Investors have given a thumbs-down to both Twitter [TWTR] and fintech Square [SQ] stock in the days following the departure of Twitter’s founder and former CEO Jack Dorsey. However, some analysts think this is a mistake.
Twitter's share price has risen slightly by 1.5% since Dorsey announced on 29 November that it was time for the tech firm to “breakaway” from its founder. He has faced criticism over the social media channel’s failure to get a grip on hate speech, and was at risk of being ousted last year following pressure by activist investors such as Elliott Management.
Yet, Dorsey’s announcement to leave Twitter hurt the stock price, which has inched back to earlier levels.
Square becomes Block
Over at Square, another company founded by Dorsey, and where he will remain as boss, the share price has fared even worse, falling 12% to $186.75 at close on 9 December since 29 November. This is despite Square arguably showing more energy and creativity since the announcement with the news that it will be changing its name to Block on 10 December.
“We built the Square brand for our Seller business, which is where it belongs,” said Dorsey. “Block is a new name, but our purpose of economic empowerment remains the same. We will continue to build tools to help increase access to the economy.” Square, Cash App, music-streaming service Tidal and the bitcoin-focused offering TBD54566975, will maintain their respective brands.
Square Crypto, the company’s bitcoin-focused initiative, will change its name to Spiral.
Dorsey bets on crypto
Analysts and experts took the changes to signify an accelerated switch to the development of cryptocurrencies and bitcoin at Block.
Kurt Wagner, writing in Bloomberg believes solely focusing on Block will allow Dorsey to unite his two passions: bitcoin and his desire to build a company-of-companies, inspired by Disney.
“Dorsey is a bitcoin nut. Square has a very clear and public interest in bitcoin, cryptocurrencies and blockchain technology. It’s also grown into a $90bn behemoth, nearly three times the market cap of Twitter,” Wagner wrote. “He has always wanted Square to become more than just a payments app. He admired the Disney model blending a series of business lines. Block gives him that opportunity in the world of finance.”
Leaving Twitter and focusing on Square could give Dorsey the chance to explore crypto and “try to remake the finance world,” said Wagner. Indeed, analysts expect Block to ramp up investments in its fin-tech innovations.
What analysts think of Square and Twitter
Bank of America analyst Jason Kupferberg upgraded Square to ‘neutral’ from ‘underperform’ after Dorsey’s announcement. It has a price target of $221, up from $210 saying the stock is now pricing in the “deceleration risk” of its CashApp business.
According to MarketScreener, analysts hold a consensus ‘outperform’ rating on Square and an average target price of $292.31, significantly higher than its closing price of $186.75 on 9 December..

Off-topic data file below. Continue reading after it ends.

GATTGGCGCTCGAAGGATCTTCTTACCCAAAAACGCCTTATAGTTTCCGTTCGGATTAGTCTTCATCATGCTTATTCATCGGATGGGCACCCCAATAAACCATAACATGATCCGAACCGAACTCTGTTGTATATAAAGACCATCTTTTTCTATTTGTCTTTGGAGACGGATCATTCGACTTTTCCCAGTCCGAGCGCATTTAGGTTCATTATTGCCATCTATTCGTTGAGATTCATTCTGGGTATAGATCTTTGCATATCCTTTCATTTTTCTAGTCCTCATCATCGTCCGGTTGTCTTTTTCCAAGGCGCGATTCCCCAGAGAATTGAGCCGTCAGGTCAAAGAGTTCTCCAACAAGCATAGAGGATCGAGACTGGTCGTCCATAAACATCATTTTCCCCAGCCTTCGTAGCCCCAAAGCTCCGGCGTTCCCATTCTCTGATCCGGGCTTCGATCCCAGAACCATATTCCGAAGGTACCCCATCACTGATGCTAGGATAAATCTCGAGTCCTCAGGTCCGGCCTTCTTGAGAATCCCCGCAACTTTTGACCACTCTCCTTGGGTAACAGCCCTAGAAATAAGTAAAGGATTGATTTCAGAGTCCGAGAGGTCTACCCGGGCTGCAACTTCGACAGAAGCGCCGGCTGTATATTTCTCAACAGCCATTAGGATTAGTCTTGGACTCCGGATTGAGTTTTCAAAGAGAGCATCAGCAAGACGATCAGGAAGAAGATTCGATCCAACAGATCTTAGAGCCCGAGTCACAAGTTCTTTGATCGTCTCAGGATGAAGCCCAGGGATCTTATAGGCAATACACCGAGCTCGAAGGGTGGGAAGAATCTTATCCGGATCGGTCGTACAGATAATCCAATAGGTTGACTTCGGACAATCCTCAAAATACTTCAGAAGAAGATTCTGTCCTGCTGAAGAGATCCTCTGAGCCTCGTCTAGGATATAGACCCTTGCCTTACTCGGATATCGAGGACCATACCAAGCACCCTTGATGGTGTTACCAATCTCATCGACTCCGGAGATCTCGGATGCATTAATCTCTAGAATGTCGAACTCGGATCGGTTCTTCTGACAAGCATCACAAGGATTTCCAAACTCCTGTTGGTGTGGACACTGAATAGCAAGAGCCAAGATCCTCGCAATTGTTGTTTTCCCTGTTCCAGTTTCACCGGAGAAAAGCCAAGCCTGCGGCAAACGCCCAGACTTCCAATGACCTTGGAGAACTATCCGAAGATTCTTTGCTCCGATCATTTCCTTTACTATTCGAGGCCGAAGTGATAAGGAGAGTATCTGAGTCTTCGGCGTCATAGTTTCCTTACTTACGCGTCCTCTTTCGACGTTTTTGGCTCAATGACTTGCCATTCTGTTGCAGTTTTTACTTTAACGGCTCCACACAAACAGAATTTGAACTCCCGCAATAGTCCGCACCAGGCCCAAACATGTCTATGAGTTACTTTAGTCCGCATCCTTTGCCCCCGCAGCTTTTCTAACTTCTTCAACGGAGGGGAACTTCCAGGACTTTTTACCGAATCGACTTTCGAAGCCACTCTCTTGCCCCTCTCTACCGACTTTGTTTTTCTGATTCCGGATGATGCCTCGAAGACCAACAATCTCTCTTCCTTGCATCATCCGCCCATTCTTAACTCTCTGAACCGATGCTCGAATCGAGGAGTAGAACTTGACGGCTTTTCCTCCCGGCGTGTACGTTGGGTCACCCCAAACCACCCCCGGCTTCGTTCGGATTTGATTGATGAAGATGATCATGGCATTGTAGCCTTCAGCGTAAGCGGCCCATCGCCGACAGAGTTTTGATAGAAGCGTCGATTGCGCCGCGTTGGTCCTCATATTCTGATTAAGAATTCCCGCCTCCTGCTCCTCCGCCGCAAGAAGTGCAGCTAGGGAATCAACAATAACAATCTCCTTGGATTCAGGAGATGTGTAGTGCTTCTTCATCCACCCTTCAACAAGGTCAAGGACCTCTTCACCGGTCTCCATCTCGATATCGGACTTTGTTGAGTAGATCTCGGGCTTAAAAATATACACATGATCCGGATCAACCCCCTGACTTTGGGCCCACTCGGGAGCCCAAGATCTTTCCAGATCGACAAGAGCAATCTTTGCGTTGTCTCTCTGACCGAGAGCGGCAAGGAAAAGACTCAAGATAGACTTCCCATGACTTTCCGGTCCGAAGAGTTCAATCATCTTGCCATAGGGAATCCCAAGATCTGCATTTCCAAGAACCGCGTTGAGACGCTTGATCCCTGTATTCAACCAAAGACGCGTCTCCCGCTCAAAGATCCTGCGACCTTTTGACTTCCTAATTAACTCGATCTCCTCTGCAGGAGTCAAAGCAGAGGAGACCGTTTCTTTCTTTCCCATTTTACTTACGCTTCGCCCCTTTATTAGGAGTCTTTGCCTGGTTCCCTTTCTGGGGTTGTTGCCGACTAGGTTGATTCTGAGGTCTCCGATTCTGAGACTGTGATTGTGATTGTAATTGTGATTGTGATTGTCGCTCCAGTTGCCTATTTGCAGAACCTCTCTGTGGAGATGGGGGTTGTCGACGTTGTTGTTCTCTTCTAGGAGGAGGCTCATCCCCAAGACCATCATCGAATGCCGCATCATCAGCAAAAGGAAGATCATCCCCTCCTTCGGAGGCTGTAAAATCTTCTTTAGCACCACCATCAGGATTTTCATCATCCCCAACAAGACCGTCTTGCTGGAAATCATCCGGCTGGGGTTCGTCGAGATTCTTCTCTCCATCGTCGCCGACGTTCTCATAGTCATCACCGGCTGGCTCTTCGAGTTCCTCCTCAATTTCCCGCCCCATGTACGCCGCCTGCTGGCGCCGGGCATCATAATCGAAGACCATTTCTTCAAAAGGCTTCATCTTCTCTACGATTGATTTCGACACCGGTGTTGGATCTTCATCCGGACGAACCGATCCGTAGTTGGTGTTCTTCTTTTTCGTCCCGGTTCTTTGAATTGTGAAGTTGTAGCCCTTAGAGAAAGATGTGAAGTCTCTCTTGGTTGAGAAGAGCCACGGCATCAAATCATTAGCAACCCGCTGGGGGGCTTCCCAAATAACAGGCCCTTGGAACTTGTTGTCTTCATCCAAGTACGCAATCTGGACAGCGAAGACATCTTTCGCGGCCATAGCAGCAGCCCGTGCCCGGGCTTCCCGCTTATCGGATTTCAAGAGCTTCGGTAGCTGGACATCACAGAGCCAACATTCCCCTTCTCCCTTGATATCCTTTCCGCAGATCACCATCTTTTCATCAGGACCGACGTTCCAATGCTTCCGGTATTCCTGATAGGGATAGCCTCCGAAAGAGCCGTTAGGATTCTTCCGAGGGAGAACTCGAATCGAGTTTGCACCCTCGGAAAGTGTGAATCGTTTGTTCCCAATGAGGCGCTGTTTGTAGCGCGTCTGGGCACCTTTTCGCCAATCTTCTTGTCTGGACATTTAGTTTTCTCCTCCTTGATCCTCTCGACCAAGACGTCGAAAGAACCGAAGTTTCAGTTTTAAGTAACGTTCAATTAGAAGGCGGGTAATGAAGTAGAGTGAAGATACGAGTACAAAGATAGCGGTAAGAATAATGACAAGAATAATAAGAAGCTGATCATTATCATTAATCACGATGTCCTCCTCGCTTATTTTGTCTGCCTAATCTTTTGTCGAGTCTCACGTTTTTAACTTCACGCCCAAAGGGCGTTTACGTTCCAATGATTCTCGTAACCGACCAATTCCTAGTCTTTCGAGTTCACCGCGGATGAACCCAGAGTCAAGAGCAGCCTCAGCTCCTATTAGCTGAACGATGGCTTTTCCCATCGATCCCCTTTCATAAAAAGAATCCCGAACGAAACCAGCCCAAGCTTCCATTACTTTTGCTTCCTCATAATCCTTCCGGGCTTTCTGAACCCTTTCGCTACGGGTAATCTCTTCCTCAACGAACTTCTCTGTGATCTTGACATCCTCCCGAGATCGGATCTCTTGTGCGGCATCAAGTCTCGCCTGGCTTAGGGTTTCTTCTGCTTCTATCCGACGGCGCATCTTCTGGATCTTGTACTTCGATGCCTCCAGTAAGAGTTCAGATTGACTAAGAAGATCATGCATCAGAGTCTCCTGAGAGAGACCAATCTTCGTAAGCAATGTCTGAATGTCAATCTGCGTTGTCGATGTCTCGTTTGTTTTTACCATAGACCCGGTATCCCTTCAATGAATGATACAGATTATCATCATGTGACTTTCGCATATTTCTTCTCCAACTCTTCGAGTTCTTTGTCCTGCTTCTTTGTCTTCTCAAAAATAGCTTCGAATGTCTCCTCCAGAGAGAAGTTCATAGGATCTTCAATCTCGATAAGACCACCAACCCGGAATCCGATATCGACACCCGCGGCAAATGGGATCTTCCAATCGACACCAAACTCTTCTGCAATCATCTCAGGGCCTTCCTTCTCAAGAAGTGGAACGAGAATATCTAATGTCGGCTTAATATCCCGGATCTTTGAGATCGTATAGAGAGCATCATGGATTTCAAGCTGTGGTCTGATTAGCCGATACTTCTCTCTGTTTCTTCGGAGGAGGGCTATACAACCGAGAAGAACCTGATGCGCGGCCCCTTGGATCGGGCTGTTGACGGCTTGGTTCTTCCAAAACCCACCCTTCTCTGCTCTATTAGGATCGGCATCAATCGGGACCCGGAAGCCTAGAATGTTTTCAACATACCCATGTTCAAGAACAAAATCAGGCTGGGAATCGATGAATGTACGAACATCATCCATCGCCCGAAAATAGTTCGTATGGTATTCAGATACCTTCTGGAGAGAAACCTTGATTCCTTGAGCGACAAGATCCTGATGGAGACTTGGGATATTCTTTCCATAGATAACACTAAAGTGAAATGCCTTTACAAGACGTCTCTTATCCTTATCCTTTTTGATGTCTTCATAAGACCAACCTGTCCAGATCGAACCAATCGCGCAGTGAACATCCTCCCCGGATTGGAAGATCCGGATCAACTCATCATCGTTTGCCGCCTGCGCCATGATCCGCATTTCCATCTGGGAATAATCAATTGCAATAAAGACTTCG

On Twitter, the consensus is ‘hold’ and an average target price of $64.38. It currently sits at $45.72.
Analysts have concern over Dorsey's choice of successor, chief technical officer Parag Agrawal. “While investors initially cheered [Dorsey’s] departure, the market recoiled when he named his chosen successor,” wrote Rich Duprey in The Motley Fool. “Agrawal is a 10-year company veteran, but investors indicated they don’t believe an engineer is the leader the platform needs.”
Wedbush analyst Ygal Arounian lowered his price target on Twitter to $52 from $69 and kept a ‘neutral’ rating, adding that Dorsey's contributions to Twitter were undeniable and continued to play a critical role. Therefore, the founder’s departure was "no minor point".
However, Jefferies analyst Brent Thill, according to The Fly, said that the new leadership was a “step in the right direction", and could reinvigorate growth. However, he still sees "plenty of hurdles to clear" such as improving on its sluggish pace of ad product innovation. He has a hold rating and $70 price target.
“While investors initially cheered [Dorsey’s] departure, the market recoiled when he named his chosen successor...Agrawal is a 10-year company veteran, but investors indicated they don’t believe an engineer is the leader the platform needs” - Rich Duprey
Ark celebrates Dorsey’s departure
Ark Invest is a Twitter fan. It snapped up over one million shares in Twitter after the share price dip following Dorsey’s departure. Ark founder Cathie Wood told CNBC that she liked what its new CEO was doing regarding monetisation and turning it into a verification platform. “We are excited. Twitter is starting to accelerate user and advertising growth,” Wood said. “It is one of the most powerful networks out there.”
Both companies have the fundamentals to make a success of Dorsey’s decision. Innovation and responding to changing trends, such as the metaverse and crypto, will be crucial.